LITTLE ROCK — The House approved legislation Friday meant to put oil companies on notice to steer clear of public water supplies when building new pipelines in Arkansas.
House members voted 84-0 to approve HB 1922 by Rep. John Edwards, D-Little Rock, titled The Public Surface Water Supply Protection Act. The bill would not impose any new restrictions on operators of petroleum pipelines, but it would encourage them not to build a pipeline within the watershed of a public surface water supply.
If a pipeline crosses a water course that empties into a public surface water supply, the bill would encourage the operator to install a cut-off valve and prepare a risk mitigation plan and a plan for responding to spills.
“Everyone in this room knows there was a pipeline leak into Lake Conway,” Edwards told House members, referring to the March 29 rupture of ExxonMobil’s Pegasus pipeline in Mayflower, which resulted in the spill of thousands of barrels of oil.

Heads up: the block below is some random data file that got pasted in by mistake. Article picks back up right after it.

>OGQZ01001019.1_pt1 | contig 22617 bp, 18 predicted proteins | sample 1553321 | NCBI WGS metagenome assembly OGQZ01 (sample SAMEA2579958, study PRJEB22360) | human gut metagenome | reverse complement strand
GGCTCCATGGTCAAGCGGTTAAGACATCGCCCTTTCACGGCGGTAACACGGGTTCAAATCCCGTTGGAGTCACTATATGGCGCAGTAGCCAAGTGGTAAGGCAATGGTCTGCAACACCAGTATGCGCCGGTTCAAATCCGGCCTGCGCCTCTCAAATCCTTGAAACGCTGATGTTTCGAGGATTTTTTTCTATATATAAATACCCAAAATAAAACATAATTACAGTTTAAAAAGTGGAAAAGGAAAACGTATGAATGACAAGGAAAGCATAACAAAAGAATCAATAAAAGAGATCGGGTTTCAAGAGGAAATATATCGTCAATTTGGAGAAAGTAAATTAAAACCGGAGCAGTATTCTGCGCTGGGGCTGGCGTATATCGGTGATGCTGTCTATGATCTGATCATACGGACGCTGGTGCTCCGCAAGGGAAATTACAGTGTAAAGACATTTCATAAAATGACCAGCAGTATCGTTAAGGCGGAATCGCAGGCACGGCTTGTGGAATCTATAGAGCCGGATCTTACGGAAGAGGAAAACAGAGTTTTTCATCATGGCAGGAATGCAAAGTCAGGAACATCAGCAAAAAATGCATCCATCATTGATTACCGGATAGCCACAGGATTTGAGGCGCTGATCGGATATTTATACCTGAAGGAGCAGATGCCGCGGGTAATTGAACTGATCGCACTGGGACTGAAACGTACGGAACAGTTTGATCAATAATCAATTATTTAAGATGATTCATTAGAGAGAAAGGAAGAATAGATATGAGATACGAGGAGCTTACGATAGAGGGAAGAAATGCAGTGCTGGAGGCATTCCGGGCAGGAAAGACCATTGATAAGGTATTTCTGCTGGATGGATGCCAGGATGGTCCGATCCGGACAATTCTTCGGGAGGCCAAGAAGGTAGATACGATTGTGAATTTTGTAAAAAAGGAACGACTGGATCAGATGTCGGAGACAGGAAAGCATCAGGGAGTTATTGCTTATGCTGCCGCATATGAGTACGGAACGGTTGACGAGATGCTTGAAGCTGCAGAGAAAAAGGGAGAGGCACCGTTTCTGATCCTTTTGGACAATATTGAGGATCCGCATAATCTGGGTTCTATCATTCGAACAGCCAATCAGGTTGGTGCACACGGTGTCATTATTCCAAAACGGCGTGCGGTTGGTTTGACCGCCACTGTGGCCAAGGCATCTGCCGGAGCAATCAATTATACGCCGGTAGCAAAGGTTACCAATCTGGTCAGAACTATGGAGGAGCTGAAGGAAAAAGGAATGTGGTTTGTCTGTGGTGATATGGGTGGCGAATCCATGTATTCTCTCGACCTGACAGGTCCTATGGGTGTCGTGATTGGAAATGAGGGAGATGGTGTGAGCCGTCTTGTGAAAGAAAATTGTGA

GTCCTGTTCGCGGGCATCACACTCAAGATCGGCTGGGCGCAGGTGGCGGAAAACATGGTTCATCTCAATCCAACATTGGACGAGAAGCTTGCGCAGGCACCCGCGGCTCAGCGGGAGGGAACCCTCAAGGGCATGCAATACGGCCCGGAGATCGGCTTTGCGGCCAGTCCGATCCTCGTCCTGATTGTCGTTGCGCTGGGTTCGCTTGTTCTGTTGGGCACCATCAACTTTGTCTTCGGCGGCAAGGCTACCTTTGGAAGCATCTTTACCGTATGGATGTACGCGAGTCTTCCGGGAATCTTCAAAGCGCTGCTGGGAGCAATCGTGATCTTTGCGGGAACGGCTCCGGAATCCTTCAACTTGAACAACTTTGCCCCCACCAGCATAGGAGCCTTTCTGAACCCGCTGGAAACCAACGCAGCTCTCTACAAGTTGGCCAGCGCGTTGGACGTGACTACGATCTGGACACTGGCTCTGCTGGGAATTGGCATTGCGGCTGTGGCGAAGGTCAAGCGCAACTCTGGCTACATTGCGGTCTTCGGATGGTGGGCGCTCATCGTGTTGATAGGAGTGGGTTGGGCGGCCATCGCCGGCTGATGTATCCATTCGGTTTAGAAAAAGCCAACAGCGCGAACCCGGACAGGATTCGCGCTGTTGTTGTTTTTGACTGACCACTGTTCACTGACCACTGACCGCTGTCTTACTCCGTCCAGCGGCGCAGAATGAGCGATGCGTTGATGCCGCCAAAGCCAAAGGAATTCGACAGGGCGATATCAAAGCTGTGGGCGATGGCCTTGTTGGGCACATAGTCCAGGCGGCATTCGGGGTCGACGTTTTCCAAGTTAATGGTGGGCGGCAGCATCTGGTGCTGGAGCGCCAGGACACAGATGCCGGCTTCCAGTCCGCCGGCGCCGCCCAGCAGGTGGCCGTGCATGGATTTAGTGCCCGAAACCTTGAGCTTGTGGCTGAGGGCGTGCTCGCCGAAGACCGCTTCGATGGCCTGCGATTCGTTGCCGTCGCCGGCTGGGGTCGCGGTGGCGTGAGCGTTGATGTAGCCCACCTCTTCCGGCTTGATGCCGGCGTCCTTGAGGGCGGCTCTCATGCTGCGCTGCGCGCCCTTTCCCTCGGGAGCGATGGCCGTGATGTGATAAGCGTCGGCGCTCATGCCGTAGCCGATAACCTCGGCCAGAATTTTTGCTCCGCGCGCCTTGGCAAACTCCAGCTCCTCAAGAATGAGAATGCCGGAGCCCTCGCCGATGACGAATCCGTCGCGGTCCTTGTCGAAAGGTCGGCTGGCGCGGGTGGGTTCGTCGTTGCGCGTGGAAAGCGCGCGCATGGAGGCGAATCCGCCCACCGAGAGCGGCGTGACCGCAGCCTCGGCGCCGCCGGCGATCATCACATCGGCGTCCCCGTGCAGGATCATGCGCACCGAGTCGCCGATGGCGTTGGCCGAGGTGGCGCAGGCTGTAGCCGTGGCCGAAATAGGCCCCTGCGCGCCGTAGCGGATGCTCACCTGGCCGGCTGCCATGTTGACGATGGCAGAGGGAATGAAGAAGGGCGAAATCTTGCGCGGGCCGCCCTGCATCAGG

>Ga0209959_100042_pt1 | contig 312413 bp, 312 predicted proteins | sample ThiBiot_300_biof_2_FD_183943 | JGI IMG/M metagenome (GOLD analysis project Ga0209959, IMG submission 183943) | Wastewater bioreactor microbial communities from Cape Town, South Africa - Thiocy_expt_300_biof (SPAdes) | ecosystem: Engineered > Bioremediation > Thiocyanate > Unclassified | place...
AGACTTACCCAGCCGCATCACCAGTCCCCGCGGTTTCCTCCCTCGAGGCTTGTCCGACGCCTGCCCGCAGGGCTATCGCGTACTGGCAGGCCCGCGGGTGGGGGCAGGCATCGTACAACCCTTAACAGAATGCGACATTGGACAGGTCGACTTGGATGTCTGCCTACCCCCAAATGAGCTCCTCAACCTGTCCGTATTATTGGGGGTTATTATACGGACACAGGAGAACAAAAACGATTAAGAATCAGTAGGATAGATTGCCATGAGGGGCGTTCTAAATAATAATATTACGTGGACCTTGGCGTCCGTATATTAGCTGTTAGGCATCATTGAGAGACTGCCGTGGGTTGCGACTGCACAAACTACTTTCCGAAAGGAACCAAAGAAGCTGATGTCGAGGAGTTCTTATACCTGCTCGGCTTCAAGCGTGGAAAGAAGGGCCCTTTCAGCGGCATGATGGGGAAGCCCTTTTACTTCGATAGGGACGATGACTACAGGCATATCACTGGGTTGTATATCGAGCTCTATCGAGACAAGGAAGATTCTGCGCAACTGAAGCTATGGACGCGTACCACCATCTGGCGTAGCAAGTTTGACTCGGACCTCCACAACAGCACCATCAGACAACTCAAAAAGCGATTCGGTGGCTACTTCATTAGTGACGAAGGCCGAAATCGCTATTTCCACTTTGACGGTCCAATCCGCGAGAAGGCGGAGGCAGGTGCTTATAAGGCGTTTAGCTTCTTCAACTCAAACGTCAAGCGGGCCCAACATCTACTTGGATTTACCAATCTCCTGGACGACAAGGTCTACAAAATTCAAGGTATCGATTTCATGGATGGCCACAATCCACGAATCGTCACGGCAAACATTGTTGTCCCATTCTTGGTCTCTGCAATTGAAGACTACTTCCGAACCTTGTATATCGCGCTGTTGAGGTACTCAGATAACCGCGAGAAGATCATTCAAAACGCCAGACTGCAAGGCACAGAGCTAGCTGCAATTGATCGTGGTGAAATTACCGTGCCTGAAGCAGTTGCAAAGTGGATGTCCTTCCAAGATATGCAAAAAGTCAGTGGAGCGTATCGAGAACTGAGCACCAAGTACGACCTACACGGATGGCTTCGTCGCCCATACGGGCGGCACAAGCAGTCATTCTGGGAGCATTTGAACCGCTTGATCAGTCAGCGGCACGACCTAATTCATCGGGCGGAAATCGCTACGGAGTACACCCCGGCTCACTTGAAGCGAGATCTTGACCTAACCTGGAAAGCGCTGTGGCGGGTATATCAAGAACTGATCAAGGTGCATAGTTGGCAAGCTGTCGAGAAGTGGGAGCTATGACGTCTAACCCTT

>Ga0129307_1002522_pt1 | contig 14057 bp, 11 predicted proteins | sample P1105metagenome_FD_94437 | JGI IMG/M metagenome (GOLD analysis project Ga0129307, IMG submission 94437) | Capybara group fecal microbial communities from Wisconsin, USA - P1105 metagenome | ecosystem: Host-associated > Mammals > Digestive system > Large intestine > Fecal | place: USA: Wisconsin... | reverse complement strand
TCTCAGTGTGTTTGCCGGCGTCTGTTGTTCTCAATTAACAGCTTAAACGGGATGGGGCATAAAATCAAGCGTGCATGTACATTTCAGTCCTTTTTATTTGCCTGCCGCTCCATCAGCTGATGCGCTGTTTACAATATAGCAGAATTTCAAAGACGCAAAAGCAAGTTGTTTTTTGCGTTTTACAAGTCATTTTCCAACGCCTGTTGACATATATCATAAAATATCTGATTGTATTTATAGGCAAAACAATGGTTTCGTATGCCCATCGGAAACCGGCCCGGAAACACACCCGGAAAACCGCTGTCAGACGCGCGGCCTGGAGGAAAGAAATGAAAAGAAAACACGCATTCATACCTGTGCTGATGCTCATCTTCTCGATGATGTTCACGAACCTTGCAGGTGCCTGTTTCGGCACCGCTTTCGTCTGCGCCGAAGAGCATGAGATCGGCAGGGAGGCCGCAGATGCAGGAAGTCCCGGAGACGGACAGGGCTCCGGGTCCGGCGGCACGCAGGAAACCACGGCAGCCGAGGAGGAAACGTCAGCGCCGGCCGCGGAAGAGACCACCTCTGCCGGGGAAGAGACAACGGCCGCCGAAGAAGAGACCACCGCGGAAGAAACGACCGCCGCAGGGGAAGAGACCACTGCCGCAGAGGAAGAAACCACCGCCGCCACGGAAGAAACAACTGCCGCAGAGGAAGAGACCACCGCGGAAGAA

“What that brought to light was that there are a lot of pipelines throughout the state, some of which cross into the watersheds of our drinking water supplies,” he said.
ExxonMobil initially said no oil had leaked into Lake Conway, but after Attorney General Dustin McDaniel and others pointed out that oil had leaked into a cove that is part of the lake, the company clarified that there was no oil in “the main body of Lake Conway.”
Edwards said the Legislature does not have jurisdiction over interstate pipelines, but he said his bill seeks to encourage precautions to protect the state’s water supplies.
The bill goes to the Senate.